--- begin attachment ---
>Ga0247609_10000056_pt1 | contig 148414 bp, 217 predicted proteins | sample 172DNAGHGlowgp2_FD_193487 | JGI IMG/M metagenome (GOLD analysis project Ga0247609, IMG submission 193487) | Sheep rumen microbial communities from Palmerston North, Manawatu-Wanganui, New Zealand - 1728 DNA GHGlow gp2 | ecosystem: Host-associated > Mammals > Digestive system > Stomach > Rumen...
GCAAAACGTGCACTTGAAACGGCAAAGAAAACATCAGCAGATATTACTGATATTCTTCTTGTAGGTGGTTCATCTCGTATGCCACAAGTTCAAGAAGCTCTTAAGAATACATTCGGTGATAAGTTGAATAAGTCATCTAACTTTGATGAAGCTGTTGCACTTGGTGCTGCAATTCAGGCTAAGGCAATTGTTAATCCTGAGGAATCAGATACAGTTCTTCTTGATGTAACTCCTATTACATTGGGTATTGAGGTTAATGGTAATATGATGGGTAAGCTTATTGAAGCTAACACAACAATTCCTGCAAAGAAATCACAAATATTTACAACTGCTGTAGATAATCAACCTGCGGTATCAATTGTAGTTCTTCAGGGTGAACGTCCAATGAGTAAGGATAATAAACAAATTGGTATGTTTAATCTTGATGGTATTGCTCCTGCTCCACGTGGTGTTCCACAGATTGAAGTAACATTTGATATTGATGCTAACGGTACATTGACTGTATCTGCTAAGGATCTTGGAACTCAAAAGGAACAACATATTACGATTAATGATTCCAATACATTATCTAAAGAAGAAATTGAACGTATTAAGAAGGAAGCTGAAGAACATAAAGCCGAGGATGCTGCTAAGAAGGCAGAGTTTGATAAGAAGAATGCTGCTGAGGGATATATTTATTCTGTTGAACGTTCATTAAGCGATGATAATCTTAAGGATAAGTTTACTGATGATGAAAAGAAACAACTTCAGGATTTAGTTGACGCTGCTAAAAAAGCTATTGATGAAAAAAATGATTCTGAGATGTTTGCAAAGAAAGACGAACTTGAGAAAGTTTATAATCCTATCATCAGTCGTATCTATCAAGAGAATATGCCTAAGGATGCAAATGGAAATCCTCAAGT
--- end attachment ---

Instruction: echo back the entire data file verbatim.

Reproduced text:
>Ga0247609_10000056_pt1 | contig 148414 bp, 217 predicted proteins | sample 172DNAGHGlowgp2_FD_193487 | JGI IMG/M metagenome (GOLD analysis project Ga0247609, IMG submission 193487) | Sheep rumen microbial communities from Palmerston North, Manawatu-Wanganui, New Zealand - 1728 DNA GHGlow gp2 | ecosystem: Host-associated > Mammals > Digestive system > Stomach > Rumen...
GCAAAACGTGCACTTGAAACGGCAAAGAAAACATCAGCAGATATTACTGATATTCTTCTTGTAGGTGGTTCATCTCGTATGCCACAAGTTCAAGAAGCTCTTAAGAATACATTCGGTGATAAGTTGAATAAGTCATCTAACTTTGATGAAGCTGTTGCACTTGGTGCTGCAATTCAGGCTAAGGCAATTGTTAATCCTGAGGAATCAGATACAGTTCTTCTTGATGTAACTCCTATTACATTGGGTATTGAGGTTAATGGTAATATGATGGGTAAGCTTATTGAAGCTAACACAACAATTCCTGCAAAGAAATCACAAATATTTACAACTGCTGTAGATAATCAACCTGCGGTATCAATTGTAGTTCTTCAGGGTGAACGTCCAATGAGTAAGGATAATAAACAAATTGGTATGTTTAATCTTGATGGTATTGCTCCTGCTCCACGTGGTGTTCCACAGATTGAAGTAACATTTGATATTGATGCTAACGGTACATTGACTGTATCTGCTAAGGATCTTGGAACTCAAAAGGAACAACATATTACGATTAATGATTCCAATACATTATCTAAAGAAGAAATTGAACGTATTAAGAAGGAAGCTGAAGAACATAAAGCCGAGGATGCTGCTAAGAAGGCAGAGTTTGATAAGAAGAATGCTGCTGAGGGATATATTTATTCTGTTGAACGTTCATTAAGCGATGATAATCTTAAGGATAAGTTTACTGATGATGAAAAGAAACAACTTCAGGATTTAGTTGACGCTGCTAAAAAAGCTATTGATGAAAAAAATGATTCTGAGATGTTTGCAAAGAAAGACGAACTTGAGAAAGTTTATAATCCTATCATCAGTCGTATCTATCAAGAGAATATGCCTAAGGATGCAAATGGAAATCCTCAAGT